The boat in figure 3.21.4 above is 11 meters above waterline. All installations look the same on 100's of ferries. In severe weather when the ferry rolls, it is smashed against the side. To recover the boat in sever weather, i.e. to hook on to the crane is impossible. And if you can hook on to the crane, the probability is 100% that the rescue boat is smashed against the side of the rolling ferry and that one rescued person and five crewmembers fall into the sea! The only location where you might be able to launch and recover a fast rescue boat in severe weather (Beaufort 6 and 3 meters waves) is at the stern of a ferry with a very special crane. Strangely enough no such cranes have been fitted.

All the ferries of the world shall according the IMO have a fast rescue boat today. The cost of a new, fast rescue boat including a special crane is about SEK 1 million, to train two crews and two reserve crews - total 20 crew members per ferry - is estimated at SEK 300.000:- . It means that the world ferry fleet shall invest about SEK 650 millions in fast rescue boats 2000. That such a rescue boat could not have saved any person at the 'Estonia' accident is another matter. The boat could neither be launched nor recovered.

The writer has inspected numerous ferries with fast rescue boats and always ask if they have two trained crews aboard and train with the rescue boats. The answer is always NO! The boat is just an expensive decoration ... of no use!

Furthermore it seems that the rule is not applied 100%. All ferries evidently have fast rescue boats but they are located in the side of the ferry and cannot be launched in severe weather - thus exemptions are given (severe weather is so rare that there is no need to apply the requirement that the fast rescue boat shall be able to be launched and recovered in severe weather, etc.).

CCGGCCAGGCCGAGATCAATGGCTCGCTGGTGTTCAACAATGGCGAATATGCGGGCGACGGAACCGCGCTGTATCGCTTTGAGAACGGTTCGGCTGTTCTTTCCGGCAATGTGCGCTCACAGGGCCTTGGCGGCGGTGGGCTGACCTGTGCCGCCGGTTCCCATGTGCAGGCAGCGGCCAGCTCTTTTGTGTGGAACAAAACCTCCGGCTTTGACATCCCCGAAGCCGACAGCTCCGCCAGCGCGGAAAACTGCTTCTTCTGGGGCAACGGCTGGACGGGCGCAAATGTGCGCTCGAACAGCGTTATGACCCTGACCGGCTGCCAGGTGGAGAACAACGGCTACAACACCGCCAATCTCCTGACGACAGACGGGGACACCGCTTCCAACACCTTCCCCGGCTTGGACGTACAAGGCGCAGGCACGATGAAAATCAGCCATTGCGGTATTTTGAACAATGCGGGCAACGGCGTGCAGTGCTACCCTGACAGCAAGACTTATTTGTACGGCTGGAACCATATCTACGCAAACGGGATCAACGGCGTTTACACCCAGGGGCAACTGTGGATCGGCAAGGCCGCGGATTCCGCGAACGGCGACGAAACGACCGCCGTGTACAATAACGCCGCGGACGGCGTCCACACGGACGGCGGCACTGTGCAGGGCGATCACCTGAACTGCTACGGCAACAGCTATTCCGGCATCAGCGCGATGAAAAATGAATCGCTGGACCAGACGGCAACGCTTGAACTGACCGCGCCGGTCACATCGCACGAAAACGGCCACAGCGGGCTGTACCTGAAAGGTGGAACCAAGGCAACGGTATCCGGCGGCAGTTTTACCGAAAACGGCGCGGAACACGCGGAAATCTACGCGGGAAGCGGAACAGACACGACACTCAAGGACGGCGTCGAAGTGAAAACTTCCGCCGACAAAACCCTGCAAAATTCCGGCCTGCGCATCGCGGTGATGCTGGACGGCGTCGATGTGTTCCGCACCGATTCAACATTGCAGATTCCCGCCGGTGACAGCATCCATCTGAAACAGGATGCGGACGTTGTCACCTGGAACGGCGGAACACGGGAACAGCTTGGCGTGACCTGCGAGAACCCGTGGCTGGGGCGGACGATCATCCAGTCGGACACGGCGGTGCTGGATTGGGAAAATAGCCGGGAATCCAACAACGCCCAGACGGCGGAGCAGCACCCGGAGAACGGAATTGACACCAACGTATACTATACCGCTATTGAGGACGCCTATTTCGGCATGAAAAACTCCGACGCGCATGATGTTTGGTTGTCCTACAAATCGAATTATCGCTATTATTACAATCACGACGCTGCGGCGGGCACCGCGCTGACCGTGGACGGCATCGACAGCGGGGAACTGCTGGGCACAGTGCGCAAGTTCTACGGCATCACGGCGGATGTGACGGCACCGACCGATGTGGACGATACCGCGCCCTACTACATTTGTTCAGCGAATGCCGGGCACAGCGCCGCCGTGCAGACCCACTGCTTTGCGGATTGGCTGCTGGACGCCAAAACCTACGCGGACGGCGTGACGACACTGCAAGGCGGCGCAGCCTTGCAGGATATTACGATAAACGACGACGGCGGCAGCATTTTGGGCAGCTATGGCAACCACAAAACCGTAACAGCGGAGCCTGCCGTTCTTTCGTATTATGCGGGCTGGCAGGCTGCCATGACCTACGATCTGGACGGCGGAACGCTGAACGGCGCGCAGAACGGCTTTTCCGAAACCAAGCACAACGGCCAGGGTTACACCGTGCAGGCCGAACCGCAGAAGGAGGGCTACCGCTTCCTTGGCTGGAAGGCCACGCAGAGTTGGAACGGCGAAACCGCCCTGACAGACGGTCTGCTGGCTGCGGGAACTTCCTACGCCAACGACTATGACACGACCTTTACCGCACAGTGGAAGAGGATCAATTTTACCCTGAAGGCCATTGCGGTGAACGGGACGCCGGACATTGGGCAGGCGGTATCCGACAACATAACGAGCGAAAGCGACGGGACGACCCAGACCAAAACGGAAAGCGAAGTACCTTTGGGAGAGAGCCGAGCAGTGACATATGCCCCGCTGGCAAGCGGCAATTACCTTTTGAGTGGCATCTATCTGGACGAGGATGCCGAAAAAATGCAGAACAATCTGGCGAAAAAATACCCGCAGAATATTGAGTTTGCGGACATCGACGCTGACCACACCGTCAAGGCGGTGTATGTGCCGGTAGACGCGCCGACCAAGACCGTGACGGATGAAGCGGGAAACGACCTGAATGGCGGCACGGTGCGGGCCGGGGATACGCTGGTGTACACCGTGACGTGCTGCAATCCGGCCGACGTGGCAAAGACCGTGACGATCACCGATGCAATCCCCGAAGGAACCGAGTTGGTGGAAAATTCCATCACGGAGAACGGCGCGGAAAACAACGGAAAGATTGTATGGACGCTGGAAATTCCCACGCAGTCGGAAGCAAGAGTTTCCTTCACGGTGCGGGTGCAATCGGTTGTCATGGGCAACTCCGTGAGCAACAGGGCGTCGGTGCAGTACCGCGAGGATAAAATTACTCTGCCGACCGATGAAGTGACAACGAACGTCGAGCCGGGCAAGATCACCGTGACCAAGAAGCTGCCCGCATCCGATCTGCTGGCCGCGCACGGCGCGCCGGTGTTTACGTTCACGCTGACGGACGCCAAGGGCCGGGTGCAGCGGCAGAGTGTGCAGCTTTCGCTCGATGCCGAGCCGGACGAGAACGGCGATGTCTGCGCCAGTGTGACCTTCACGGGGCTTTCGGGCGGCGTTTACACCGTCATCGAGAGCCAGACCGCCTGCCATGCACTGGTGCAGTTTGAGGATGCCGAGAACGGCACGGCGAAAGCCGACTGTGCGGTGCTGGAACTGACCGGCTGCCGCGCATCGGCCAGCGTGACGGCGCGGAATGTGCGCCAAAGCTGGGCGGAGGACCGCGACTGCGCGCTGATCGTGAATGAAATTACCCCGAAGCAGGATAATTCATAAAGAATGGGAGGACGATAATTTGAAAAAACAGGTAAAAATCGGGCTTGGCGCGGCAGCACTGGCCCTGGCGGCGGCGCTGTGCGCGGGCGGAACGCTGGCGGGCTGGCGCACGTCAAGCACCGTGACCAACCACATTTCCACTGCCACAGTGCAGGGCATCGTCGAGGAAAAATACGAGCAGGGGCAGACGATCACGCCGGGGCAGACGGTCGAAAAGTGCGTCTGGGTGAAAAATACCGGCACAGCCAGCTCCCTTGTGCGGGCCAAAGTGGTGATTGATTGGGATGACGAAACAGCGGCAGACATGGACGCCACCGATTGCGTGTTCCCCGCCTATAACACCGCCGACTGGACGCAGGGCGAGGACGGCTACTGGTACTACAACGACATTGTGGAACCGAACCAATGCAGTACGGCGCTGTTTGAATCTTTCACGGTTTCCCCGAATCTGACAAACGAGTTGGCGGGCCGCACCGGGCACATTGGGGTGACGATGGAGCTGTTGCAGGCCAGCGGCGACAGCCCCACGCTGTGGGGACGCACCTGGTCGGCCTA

The IMO stops the Use of Fast Rescue Boats 2001

Fast rescue boats have thus been fitted on all ferries since 2000.

Soon a number of accidents occurred when testing the boats, some accidents were fatal. Seamen were killed.

The accidents were due to the fact that the installations were not proper - it was not possible to launch and retrieve the boats in severe weather - or even fair weather. Or the crews were not properly trained. Every ferry shall have two five-men fast rescue boat crews onboard. These men or women must train regularly - but when do they have time to train on a ferry on a regular schedule? Actually it is very easy on paper - stop the ferry for a few minutes at sea, when the weather is rough, and launch the fast rescue boat - and try to recover it. It should only take 5-10 minutes. However, neither Sweden, Finland nor Estonia has ever requested since 1 July 2000 that launching/recovering of rescue boats on ferries are trained at sea! So much for preventive safety at sea in the Baltic! Maybe they tried and found that they could not recover the boat at all without endangering the life of the seamen/crew on the rescue boat? What do you do then? Abandon the fast rescue boat in the rough waters in the middle of the Baltic? The Swedish, Danish, German, Finnish and Estonian maritime administrations do not like questions like that. So they order their staff to shut up! So much for safety at sea in North Europe. But fast rescue boats shall be used everywhere. Also the USA and Japan do not complain.